When you hear the term “Leader” it is easy to visualize the prototypical dynamic and vocal individual with the outstretched arms calling, “Follow me.” While it is true that many of our most celebrated leaders are stereotypical extroverts, that doesn’t mean they are the only effective managers and executives.
Many successful individuals in positions of leadership are, instead, what would be considered on the other end of that personality spectrum. If you feel you are best classified as an introvert, that doesn’t mean you can’t be a very effective leader and manager. In fact, Forbes reports that a full 40% of executives describe themselves as introverts, including Microsoft’s Bill Gates, the über-investors Warren Buffett and Charles Schwab, Avon’s chief executive, Andrea Jung, and the late publishing giant Katharine Graham. These famous introverts prove the point that it takes the correct mix of personalities and styles to make any team as productive as possible.
Moreover, there are times and circumstances that call for a more introspective and thoughtful style than is often shown in the characteristics of introverted leaders. The special traits of the leader who might have the base personality of an introvert are often especially useful in the global environment.
Reflect on these advantages an introvert brings to a leadership situation:
- An understanding of followership. It is a basic concept of many who study the issue of leadership that it takes a good follower to be a great leader. The introvert has often gained a position of authority by being an essential and productive follower. These insights allow them to lead with a better understanding of the needs and expectations of those who serve under them.
- More finely tuned listening skills. It is in the nature of the introvert to listen more than speak. This skill of listening and hearing is increasingly essential in the global environment. It is often the nuances and even the unspoken words that convey the true meaning of any communication. This makes the ability to listen before speaking and acting an extremely important leadership trait.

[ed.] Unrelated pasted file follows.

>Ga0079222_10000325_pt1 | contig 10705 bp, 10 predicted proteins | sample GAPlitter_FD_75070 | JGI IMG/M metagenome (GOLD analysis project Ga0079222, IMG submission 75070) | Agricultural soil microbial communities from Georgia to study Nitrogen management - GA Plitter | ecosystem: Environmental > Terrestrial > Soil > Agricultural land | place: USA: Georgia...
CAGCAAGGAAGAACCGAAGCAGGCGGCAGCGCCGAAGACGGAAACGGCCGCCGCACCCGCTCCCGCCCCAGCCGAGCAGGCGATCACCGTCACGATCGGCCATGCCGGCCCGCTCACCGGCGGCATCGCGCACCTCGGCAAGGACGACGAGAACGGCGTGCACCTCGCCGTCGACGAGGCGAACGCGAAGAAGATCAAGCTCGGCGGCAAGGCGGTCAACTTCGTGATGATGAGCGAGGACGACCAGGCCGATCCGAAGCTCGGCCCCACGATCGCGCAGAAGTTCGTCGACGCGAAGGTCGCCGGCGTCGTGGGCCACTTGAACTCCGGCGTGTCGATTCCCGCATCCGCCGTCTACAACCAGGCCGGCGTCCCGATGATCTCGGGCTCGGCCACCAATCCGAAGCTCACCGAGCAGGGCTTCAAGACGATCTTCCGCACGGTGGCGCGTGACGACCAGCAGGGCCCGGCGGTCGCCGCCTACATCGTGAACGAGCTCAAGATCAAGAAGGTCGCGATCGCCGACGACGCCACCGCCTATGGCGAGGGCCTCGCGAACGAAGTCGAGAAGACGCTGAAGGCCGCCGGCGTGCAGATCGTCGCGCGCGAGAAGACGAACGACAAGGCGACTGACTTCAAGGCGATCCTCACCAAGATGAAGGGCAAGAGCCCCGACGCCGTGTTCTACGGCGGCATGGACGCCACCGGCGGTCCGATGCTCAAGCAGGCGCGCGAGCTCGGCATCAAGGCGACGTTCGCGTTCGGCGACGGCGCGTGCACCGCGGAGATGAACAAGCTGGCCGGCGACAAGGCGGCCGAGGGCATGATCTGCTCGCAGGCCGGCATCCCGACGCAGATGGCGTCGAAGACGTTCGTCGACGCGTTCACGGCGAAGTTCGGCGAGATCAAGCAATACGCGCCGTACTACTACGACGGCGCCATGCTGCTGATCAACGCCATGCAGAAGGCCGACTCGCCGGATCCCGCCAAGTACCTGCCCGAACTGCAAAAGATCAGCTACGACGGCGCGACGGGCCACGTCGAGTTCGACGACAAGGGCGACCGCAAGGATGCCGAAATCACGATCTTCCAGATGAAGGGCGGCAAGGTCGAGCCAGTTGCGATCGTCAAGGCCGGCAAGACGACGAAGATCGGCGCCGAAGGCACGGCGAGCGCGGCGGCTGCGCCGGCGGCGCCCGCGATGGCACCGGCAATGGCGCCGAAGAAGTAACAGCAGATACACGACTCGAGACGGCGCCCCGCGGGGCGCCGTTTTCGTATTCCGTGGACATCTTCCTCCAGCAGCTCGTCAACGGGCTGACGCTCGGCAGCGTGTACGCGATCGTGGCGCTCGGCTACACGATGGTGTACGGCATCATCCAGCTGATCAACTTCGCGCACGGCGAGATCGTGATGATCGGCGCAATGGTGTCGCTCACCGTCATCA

- Use of a more methodical and planned approach. You understand as an introvert that the more you think a problem and possible solutions through, the better the plan of action. Of course, you also avoid the paralysis of analysis by acting on the best information available at the time.
- Creation of a more collaborative environment. If you have the traits of an introvert, you will tend to make your subordinates and team members feel more comfortable. When these individuals feel safe and free in exercising initiative and expressing opinions, the organization benefits as a whole.
By paying more attention to details, pondering the pros and cons before making a decision, and avoiding impulsive actions, people high in introversion have everything they need to excel as a leader. Use these attractive traits to help your team meet its organizational objectives.
Whether you are an introverted or an extroverted leader make sure to check out our free eBook, 4 Critical Aspects of Leading Cross-Cultural Teams Remotely, and don't miss out on Thunderbird's new Transformational Global Leadership Journey.